• Add instances of HasField for SqlExpr (Entity rec) and SqlExpr (Maybe (Entity rec)). These instances allow you to use the OverloadedRecordDot language extension in GHC 9.2 with SQL representations of database entities.

  • @parsonsmatt
    • #309
      • Bump time version bound

  • @jappeace
    • #303
      • Added docs for delete function for new experimental API.

  • @m4dc4p
    • #291 - Added ToAlias and ToAliasReference instaces to the :& type, mirroring the tuple instances for the same classes. See Issue #290 for discussion.
  • @NikitaRazmakhnin
    • #284 - Add PostgreSQL-specific support of VALUES(..) literals

  • @NikitaRazmakhnin
    • #278 - Fix generating of bad sql using nexted expressions with distinctOnOrderBy.

  • @cdparks
    • #273 - Avoid generating an empty list as the left operand to NOT IN.

  • @ivanbakel
    • #268 - Added SqlSelect instance for (:&), allowing it to be returned from queries just like (,) tuples.

  • @ibarrae
    • #265 - Added selectOne

  • @belevy
    • #228 - Destroy all GADTs; Removes the From GADT and SqlExpr GADT - From GADT is replaced with a From data type and FromRaw - SqlExpr is now all defined in terms of ERaw - Modified ERaw to contain a SqlExprMeta with any extra information that may be needed - Experimental top level is now strictly for documentation and all the implementation details are in Experimental.* modules
  • @parsonsmatt
    • #259
      • Create the Database.Esqueleto.Legacy module. The Database.Esqueleto module now emits a warning, directing users to either import Database.Esqueleto.Legacy to keep the old behavior or to import Database.Esqueleto.Experimental to opt in to the new behavior.
      • Deleted the deprecated modules Database.Esqueleto.Internal.{Language,Sql}. Please use Database.Esqueleto.Internal.Internal instead, or ideally post what you need from the library so we can support you safely.
      • Support GHC 9

  • @parsonsmatt
    • #255
      • Fix a bug where a composite primary key in a groupBy clause would break.

  • @parsonsmatt
    • #245
      • Support persistent-2.13

  • @parsonsmatt
    • #243
      • Support persistent-2.12

  • @MaxGabriel
    • #240
      • Improve recommend hlint to avoid doing x = NULL SQL queries

  • @arthurxavierx
    • #238
      • Fix non-exhaustive patterns in unsafeSqlAggregateFunction
  • @Vlix
    • #232
      • Export the ValidOnClauseValue type family

  • @arthurxavierx
    • #221
      • Deprecate ToAliasT and ToAliasReferenceT
  • @parsonsmatt
    • #226
      • Support persistent-2.11
  • @belevy
    • #225
      • Simplify ToFromT extracting the overlapping and type error instances
      • Make ToFromT and associated type family of ToFrom

  • @belevy, @charukiewicz
    • #215
      • Added support for common table expressions (with, withRecursive)
      • Added support for lateral JOINs with updated example (Example #6)
      • Deprecated SelectQuery, removing the neccessity to tag SqlQuery values
      • Deprecated use of data constructors for SQL set operations (replaced with functions)
      • Refactored module structure to fix haddock build (fixes build from

  • @maxgabriel
    • #214
      • Add suggested hlint rules for proper isNothing usage

  • @parsonsmatt
    • #205
      • More documentation on the Experimental module

      • Database.Esqueleto.Experimental now reexports Database.Esqueleto, so the new “approved” import syntax is less verbose. Before, you’d write:

        import Database.Esqueleto hiding (from, on)
        import Database.Esqueleto.Experimental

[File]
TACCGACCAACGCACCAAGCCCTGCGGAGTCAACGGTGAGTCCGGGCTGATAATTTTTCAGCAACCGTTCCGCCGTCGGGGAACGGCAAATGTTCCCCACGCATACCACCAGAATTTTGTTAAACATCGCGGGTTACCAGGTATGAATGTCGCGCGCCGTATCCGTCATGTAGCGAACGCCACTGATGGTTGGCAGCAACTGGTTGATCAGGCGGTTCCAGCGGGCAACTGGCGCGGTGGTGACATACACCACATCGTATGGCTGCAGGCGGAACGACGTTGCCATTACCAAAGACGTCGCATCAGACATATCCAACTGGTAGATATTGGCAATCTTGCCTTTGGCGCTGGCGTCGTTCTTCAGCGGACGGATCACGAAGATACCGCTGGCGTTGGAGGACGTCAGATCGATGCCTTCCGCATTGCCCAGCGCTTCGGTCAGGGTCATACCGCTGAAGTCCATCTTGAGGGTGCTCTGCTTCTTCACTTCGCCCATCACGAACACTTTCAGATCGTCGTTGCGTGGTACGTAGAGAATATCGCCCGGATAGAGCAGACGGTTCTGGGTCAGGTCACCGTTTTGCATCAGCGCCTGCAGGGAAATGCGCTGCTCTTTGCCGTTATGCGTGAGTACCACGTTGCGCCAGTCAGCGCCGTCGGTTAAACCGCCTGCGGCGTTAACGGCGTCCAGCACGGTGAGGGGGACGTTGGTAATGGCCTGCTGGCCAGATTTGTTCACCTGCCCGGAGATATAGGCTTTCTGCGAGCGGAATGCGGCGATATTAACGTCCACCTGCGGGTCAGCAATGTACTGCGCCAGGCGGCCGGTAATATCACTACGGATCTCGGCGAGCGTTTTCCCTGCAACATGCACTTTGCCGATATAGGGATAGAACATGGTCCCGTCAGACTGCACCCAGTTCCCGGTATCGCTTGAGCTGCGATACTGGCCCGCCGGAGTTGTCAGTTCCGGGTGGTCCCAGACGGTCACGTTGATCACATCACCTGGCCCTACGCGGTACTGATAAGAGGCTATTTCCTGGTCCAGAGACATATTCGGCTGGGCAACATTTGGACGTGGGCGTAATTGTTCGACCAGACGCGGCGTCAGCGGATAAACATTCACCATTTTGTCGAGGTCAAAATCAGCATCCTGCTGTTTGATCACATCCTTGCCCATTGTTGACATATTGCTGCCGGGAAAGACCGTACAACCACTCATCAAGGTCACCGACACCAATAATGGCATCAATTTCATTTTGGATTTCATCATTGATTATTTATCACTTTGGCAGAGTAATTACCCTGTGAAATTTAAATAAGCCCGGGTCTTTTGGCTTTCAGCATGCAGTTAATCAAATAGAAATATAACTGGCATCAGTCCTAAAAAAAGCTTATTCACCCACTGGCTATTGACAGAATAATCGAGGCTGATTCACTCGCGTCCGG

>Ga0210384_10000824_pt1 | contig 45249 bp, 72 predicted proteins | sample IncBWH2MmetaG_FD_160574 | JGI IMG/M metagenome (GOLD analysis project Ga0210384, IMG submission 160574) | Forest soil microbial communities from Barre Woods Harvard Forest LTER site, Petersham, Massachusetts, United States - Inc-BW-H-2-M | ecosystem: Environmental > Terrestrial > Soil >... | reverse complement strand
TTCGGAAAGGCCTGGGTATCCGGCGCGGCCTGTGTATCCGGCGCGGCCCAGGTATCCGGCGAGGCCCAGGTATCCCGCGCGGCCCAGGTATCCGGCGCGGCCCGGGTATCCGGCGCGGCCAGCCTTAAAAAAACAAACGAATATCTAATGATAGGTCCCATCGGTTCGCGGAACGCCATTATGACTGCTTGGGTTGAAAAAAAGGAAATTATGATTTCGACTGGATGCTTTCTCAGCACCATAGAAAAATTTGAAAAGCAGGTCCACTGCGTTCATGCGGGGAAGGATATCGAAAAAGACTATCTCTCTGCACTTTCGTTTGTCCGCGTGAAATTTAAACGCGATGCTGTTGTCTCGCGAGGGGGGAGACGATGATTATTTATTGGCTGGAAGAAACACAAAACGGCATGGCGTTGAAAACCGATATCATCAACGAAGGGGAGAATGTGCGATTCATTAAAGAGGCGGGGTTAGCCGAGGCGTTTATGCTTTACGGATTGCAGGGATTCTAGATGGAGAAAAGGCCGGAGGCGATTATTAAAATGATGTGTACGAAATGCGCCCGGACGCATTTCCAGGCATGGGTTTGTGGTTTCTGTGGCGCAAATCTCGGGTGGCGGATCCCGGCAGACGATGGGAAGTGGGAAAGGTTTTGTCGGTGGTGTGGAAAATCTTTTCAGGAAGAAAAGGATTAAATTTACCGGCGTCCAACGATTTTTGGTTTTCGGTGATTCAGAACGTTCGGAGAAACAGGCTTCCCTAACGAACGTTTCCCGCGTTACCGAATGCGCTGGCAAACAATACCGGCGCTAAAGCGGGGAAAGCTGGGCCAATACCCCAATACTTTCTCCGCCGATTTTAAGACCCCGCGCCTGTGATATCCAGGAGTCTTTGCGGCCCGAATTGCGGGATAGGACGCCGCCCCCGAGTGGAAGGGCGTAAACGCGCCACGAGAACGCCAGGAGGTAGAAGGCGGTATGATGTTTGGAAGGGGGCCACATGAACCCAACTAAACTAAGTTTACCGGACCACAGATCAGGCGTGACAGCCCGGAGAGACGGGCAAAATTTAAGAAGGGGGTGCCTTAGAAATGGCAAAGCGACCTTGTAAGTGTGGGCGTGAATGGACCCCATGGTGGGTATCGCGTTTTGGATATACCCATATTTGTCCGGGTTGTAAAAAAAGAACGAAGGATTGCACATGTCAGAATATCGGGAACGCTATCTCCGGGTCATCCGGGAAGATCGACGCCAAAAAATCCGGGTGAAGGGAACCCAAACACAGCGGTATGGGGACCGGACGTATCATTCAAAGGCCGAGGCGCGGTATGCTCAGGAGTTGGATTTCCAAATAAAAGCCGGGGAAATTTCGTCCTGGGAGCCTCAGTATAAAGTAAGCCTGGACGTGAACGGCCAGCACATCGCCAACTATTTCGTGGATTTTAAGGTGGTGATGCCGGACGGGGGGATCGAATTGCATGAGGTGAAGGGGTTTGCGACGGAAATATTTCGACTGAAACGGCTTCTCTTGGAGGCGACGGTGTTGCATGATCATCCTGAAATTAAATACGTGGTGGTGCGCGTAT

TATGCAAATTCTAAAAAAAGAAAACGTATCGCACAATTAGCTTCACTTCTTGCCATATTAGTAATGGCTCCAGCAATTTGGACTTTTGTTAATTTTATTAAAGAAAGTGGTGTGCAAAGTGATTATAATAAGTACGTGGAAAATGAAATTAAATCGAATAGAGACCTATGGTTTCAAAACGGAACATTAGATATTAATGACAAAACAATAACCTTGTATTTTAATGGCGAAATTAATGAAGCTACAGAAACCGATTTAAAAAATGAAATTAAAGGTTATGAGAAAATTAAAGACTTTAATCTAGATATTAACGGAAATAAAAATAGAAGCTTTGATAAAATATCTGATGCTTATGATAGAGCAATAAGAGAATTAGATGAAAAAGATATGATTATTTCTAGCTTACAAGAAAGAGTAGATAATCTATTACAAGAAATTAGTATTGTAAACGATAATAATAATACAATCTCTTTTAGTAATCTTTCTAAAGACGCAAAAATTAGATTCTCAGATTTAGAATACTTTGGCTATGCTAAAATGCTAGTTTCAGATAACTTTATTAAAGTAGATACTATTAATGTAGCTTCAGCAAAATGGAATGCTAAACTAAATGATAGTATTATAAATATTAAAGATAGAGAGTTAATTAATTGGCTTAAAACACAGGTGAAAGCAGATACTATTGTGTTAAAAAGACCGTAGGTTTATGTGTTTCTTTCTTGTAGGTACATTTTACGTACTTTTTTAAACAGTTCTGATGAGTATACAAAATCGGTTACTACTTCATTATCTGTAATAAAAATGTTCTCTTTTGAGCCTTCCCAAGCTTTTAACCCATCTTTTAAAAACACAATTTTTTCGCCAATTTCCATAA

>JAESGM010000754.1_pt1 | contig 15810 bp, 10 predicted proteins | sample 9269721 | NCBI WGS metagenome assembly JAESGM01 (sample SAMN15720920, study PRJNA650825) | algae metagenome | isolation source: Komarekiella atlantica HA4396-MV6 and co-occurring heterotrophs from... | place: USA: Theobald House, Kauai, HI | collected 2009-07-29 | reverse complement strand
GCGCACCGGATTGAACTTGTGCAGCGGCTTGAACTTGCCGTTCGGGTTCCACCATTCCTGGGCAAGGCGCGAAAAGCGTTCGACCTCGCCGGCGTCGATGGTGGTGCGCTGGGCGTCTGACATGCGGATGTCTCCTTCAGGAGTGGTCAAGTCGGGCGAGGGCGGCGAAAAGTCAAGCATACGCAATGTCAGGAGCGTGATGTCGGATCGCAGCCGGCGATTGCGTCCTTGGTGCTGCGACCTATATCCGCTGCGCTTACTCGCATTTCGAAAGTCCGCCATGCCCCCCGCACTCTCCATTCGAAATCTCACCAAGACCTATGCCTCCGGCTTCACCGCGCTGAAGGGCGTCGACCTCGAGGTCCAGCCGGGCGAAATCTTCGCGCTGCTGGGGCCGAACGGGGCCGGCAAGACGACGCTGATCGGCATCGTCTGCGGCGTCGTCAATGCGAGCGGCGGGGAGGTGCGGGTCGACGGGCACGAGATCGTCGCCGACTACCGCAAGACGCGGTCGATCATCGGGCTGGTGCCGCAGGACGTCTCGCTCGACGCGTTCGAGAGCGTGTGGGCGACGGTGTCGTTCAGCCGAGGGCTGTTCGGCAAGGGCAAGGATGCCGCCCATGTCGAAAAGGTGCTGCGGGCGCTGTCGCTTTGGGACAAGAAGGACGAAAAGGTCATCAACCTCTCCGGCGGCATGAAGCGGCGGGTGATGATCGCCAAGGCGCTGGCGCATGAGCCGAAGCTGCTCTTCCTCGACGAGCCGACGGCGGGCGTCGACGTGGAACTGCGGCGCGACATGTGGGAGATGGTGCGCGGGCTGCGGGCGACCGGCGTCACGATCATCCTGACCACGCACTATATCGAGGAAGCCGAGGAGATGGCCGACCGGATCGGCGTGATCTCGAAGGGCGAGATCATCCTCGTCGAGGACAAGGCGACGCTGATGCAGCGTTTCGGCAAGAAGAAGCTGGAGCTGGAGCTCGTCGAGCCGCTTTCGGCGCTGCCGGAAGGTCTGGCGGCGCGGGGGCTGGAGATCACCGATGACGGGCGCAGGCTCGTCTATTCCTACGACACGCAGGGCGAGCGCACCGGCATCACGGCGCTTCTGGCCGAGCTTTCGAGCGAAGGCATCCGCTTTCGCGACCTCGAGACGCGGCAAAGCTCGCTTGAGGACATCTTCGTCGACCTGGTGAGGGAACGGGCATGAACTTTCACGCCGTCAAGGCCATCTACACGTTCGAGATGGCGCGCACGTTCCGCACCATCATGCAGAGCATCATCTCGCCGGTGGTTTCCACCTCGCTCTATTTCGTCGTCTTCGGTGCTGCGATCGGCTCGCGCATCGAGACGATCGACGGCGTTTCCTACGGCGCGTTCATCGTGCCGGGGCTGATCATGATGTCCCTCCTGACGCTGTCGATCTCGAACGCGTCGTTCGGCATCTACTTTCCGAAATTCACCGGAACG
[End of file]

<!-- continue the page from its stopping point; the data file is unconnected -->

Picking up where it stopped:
Now you can merely write:

        import Database.Esqueleto.Experimental

        Users will get ‘redundant import’ warnings if they followed the original syntax, the solution is evident from the error message provided.

  • @belevy
    • #191 - Bugfix rollup: Fix issue with extra characters in generated SQL; Fix ToAliasReference for already referenced values; Fix Alias/Reference for Maybe Entity
  • @maxgabriel
    • #203 Document isNothing
  • @sestrella
    • #198 - Allow PostgreSQL aggregate functions to take a filter clause

  • @maxgabriel
    • #190 Further document and test ToBaseId

  • @belevy
    • #189 - Fix bug in function calls with aliased values introduced by SubQuery joins.

  • @belevy
    • #172 - Introduce new experimental module for joins, set operations (eg UNION), and safer queries from outer joins.


  • @belevy
    • #177 Fix natural key handling in (^.)

  • @parsonsmatt
    • #170 Add documentation to groupBy to explain tuple nesting.


  • @charukiewicz, @belevy, @joemalin95
    • #167: Exposed functions that were added in 3.3.0


  • @charukiewicz, @belevy, @joemalin95
    • #166: Add several common SQL string functions: upper_, trim_, ltrim_, rtrim_, length_, left_, right_


  • @hdgarrood
    • #163: Allow unsafeSqlFunction to take up to 10 arguments without needing to nest tuples.


  • @parsonsmatt
    • #161: Fix an issue where nested joins didn’t get the right on clause.


  • @parsonsmatt
    • #159: Add an instance of UnsafeSqlFunction () for 0-argument SQL functions.


  • @parsonsmatt
    • #153: Deprecate sub_select and introduce subSelect, subSelectMaybe, and subSelectUnsafe.
  • @parsonsmatt
    • #156: Remove the restriction that on clauses must appear in reverse order to the joining tables.


  • @JoseD92
    • #155: Added insertSelectWithConflict postgres function.


  • @tippenein
    • #149: Added associateJoin query helpers.


  • @JoseD92

    • #149: Added upsert support.
  • @parsonsmatt

    • #133: Added renderQueryToText and related functions.


  • @Vlix
    • #128: Added Database.Esqueleto.PostgreSQL.JSON module with JSON operators and JSONB data type.
  • @ibarrae
    • #127: Added between and support for composite keys in unsafeSqlBinOp.


  • @parsonsmatt
    • #122: Support persistent-2.10.0. This is a breaking change due to the removal of deprecated exports from the persistent library.
    • #113: Remove the esqueleto type class. To migrate here, use SqlExpr, SqlQuery, and SqlBackend instead of using the polymorphic Esqueleto sqlExpr sqlQuery sqlBackend => ... types.


  • @parsonsmatt
    • #117: Removed sqlQQ and executeQQ functions from export, fixing doc build and building with persistent >= 2.9


  • @ChrisCoffey
    • #114: Fix Haddock by working around an upstream bug.